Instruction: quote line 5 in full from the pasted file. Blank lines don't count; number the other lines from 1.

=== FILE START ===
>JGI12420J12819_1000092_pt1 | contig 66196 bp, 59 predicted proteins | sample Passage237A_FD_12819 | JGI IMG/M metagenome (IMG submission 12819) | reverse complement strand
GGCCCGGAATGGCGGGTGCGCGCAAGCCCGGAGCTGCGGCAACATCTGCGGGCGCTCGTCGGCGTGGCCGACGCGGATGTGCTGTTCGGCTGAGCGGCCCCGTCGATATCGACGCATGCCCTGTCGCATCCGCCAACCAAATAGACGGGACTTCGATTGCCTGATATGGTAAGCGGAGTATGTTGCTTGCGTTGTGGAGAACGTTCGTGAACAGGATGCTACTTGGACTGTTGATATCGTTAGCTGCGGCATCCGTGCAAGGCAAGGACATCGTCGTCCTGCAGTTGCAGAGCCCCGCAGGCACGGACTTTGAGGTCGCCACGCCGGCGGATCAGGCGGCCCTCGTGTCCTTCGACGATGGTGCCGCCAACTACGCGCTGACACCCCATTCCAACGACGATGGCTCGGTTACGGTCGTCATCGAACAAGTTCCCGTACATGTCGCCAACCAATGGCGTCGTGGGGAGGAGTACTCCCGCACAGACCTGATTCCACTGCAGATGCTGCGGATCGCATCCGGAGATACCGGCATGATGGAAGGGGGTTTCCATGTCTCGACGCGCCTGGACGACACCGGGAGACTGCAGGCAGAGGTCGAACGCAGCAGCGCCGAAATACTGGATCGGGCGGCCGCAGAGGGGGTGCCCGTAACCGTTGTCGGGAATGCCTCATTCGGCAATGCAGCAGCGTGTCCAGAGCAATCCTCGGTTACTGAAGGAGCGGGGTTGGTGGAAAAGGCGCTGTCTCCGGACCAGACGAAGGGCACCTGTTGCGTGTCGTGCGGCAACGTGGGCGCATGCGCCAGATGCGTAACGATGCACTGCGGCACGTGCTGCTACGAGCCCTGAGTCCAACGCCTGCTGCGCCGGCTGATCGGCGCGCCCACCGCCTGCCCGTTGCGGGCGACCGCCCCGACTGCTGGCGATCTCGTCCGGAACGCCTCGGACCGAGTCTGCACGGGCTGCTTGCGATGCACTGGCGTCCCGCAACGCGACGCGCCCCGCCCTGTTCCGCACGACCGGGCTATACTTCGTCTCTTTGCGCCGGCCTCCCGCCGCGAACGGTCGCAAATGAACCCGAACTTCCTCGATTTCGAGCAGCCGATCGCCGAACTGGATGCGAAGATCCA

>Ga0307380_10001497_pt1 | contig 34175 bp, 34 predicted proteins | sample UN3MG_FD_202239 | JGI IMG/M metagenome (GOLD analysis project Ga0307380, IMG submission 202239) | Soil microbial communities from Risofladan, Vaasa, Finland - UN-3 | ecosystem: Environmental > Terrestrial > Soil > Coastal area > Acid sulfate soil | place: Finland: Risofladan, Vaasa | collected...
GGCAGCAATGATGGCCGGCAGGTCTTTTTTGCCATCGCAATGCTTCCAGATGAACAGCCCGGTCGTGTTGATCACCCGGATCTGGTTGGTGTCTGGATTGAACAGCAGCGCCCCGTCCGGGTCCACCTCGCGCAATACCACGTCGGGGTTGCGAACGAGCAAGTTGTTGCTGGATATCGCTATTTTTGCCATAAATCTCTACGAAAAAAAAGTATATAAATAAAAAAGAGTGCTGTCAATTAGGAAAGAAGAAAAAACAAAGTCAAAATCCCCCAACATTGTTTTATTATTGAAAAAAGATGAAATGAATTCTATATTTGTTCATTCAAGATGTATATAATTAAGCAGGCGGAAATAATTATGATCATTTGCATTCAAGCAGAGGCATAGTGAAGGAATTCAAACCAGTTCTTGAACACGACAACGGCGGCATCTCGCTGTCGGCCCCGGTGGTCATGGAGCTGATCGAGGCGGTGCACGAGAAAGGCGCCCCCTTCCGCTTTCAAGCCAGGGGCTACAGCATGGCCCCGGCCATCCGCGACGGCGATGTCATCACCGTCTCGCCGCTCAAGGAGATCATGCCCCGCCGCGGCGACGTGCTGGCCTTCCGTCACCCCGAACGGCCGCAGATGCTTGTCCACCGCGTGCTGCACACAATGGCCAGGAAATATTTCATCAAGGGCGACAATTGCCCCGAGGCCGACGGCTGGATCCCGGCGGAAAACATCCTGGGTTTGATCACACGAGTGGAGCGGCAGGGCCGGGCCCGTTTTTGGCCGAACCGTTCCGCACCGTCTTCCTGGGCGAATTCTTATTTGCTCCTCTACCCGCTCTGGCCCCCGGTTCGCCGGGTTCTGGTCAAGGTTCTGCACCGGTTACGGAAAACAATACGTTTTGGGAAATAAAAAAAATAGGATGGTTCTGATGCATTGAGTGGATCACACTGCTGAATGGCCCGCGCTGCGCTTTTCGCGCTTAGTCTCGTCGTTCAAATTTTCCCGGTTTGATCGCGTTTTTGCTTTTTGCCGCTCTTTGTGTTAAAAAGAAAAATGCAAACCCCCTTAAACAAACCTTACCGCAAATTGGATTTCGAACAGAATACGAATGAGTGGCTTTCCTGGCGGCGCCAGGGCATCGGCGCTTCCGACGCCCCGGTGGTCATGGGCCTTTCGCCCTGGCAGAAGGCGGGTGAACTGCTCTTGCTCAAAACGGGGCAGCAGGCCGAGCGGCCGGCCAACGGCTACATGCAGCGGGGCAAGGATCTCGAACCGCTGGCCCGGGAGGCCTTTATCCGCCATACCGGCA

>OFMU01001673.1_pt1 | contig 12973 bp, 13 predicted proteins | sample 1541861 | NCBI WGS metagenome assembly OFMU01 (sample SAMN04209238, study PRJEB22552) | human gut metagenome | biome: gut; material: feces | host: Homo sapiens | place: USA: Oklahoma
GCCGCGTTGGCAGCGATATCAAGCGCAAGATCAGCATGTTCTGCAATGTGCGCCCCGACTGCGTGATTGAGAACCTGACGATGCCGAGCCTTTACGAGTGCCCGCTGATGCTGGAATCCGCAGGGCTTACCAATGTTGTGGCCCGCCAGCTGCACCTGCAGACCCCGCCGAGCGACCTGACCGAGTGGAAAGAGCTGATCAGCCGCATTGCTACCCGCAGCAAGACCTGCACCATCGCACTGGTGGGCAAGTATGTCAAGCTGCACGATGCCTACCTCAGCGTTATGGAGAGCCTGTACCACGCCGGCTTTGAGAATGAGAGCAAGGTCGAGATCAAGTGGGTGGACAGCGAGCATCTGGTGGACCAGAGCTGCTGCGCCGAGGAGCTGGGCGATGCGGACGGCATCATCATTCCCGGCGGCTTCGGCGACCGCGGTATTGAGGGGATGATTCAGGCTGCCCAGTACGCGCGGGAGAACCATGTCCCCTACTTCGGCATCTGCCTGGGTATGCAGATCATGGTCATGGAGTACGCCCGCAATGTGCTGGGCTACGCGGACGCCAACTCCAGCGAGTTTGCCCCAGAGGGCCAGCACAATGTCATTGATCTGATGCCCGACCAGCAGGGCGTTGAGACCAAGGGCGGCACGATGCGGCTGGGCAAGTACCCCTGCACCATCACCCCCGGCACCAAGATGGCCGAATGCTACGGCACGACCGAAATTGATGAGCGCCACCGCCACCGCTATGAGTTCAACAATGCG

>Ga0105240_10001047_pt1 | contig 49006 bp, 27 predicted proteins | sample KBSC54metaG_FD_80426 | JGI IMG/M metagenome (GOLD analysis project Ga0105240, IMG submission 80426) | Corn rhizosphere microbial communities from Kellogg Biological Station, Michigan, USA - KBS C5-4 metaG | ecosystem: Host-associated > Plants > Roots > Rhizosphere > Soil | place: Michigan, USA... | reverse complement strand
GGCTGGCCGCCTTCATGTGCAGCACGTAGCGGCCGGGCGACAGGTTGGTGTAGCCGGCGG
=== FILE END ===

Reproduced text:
>OFMU01001673.1_pt1 | contig 12973 bp, 13 predicted proteins | sample 1541861 | NCBI WGS metagenome assembly OFMU01 (sample SAMN04209238, study PRJEB22552) | human gut metagenome | biome: gut; material: feces | host: Homo sapiens | place: USA: Oklahoma